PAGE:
Microsoft says Windows Vista, its new client operating system, will be out in time for the 2006 holiday season. Novell and Red Hat will continue to try to crack Microsoft's domination on the desktop and server with new releases.

When Choice Matters: VectorLinux SOHO 5.1 rc2

Filed under
Linux
Reviews
-s

"VectorLinux is a small, fast, Linux operating system for Intel, AMD and x86 compatible systems, based on one of the original Linux distributions, Slackware." The developers put out released candidate 2 of the small office - home office edition on Jan. 4, 2006, and since we've never tested any Vector, we thought it was time. The soho edition, "as its name implies, is a distro aimed at Small Office and Home Office users."

SAMBA (Domaincontroller) Server For Small Workgroups With Ubuntu 5.10 "Breezy Badger"

Filed under
HowTos

This is a detailed description about the steps to set up a Ubuntu based server (Ubuntu 5.10 - Breezy Badger) to act as file- and print server for Windows (tm) workstations in small workgroups.

Day 3 at CES: What's hot

Filed under
Sci/Tech

This is day three at the Consumer Electronics Show (CES), and for me, it's getaway day. The crowds at the show just seems to get bigger and bigger each day. Just trying to walk the aisles became a chore.

Red Hat disputes CERT vulnerability figures

Filed under
Linux

The open source community is up in arms after the publication of a 'misleading and confusing' report that said more vulnerabilities were found in Linux/Unix operating systems than in Windows last year.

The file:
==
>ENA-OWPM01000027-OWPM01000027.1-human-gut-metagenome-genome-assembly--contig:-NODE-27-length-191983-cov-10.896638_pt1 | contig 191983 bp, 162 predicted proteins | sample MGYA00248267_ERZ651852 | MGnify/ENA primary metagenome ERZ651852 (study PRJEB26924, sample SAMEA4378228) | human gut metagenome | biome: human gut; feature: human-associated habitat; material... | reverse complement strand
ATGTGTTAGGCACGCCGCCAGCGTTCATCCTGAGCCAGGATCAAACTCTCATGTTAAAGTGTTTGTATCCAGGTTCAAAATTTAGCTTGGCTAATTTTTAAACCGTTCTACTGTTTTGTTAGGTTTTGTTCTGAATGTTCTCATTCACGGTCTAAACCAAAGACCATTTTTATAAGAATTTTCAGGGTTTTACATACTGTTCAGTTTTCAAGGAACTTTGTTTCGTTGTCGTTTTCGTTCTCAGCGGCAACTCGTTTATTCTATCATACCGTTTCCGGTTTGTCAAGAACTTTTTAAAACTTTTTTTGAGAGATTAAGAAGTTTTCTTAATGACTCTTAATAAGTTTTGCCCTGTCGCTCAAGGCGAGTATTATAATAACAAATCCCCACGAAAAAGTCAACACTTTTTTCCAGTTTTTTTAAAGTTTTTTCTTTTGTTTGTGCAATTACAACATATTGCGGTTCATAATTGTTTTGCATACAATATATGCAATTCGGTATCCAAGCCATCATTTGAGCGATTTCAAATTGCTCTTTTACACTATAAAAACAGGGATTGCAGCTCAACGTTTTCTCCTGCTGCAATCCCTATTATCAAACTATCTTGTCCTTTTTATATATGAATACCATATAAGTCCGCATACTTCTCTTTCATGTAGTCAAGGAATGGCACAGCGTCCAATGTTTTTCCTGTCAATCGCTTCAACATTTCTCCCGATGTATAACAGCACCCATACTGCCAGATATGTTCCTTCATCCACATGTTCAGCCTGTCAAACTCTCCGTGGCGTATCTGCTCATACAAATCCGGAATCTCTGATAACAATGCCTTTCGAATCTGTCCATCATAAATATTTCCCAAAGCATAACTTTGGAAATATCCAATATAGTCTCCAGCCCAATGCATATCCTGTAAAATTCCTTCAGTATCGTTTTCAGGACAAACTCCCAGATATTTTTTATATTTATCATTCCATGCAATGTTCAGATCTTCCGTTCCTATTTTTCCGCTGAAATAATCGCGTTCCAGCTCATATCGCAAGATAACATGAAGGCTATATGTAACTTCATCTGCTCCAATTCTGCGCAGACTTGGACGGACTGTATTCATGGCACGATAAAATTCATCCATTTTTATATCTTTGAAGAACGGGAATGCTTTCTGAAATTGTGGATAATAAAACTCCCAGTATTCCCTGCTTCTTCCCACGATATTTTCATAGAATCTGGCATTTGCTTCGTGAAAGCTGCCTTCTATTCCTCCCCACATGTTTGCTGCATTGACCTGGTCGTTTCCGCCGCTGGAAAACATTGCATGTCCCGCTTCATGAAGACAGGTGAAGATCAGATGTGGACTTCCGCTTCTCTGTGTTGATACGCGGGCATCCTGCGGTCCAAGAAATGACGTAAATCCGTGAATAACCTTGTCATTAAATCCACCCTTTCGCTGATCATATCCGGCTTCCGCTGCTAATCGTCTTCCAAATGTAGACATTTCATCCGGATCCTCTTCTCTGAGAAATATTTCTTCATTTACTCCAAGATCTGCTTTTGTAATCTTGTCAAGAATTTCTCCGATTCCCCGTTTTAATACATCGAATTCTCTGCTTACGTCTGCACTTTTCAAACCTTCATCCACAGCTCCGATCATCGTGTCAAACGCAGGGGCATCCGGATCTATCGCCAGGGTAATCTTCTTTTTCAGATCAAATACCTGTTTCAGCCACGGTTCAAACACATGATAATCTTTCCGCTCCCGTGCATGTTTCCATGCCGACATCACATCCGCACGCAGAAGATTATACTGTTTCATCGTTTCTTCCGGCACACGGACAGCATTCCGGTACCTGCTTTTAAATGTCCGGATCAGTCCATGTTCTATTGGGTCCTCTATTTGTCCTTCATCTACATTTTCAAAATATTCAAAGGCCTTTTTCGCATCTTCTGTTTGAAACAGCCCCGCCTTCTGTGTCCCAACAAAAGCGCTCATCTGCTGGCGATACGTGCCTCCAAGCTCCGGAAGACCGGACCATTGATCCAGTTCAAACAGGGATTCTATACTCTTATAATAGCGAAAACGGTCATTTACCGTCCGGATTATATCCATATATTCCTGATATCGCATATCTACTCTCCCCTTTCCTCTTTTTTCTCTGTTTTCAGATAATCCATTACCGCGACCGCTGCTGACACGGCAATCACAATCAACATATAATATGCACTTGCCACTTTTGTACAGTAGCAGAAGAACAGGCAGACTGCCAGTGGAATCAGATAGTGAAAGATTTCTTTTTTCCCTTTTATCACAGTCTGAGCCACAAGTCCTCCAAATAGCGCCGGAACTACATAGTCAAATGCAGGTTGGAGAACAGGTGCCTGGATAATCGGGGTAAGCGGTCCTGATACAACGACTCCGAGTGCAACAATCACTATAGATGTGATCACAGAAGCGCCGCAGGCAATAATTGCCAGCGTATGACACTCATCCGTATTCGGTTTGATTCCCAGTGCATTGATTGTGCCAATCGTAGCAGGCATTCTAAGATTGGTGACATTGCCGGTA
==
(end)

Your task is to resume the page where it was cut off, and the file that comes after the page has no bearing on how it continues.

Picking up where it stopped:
Seeing the security forest for the trees

Filed under
Security

Over at NewsForge, the two writers point out that if you take US-CERT's annual summary of vulnerabilities at face value, you're likely to get the impression that Linux is lousy at security while Windows is great at it. If you believe that the sheer number alone of security problems openly found and fixed tells you the whole story, you really can't see the forests from the trees.

Input/Output redirection made simple in Linux

Filed under
HowTos

Linux follows the philosophy that every thing is a file. For example, a keyboard, monitor, mouse, printer .... you name it and it is classified as a file in Linux. Each of these pieces of hardware have got unique file descriptors associated with it. Now this nomenclature has got its own advantages. The main one being you can use all the common command line tools you have in Linux to send, receive or manipulate data with these devices.

Microsoft Challenges Linux's Legacy Claims

Filed under
Microsoft

Tests run in Redmond's Linux lab seek to dispel the myth that Linux can run on anything, especially older legacy hardware.

Alternative input devices under Linux

Filed under
Hardware

The standard QWERTY keyboard dates from 1874. The computer mouse is a little more recent, but still comparatively ancient. Nowadays a number of alternative input devices are available for a wide variety of specialized needs. How well do they function under Linux? I put a few to the test in order to find out.

Linux happenings in ’06

Filed under
Linux

As we return to work this first week of 2006, Linux users with the post-holiday blahs, cabin fever or seasonal affective disorder should be glad to know there is a lot to look forward to this year.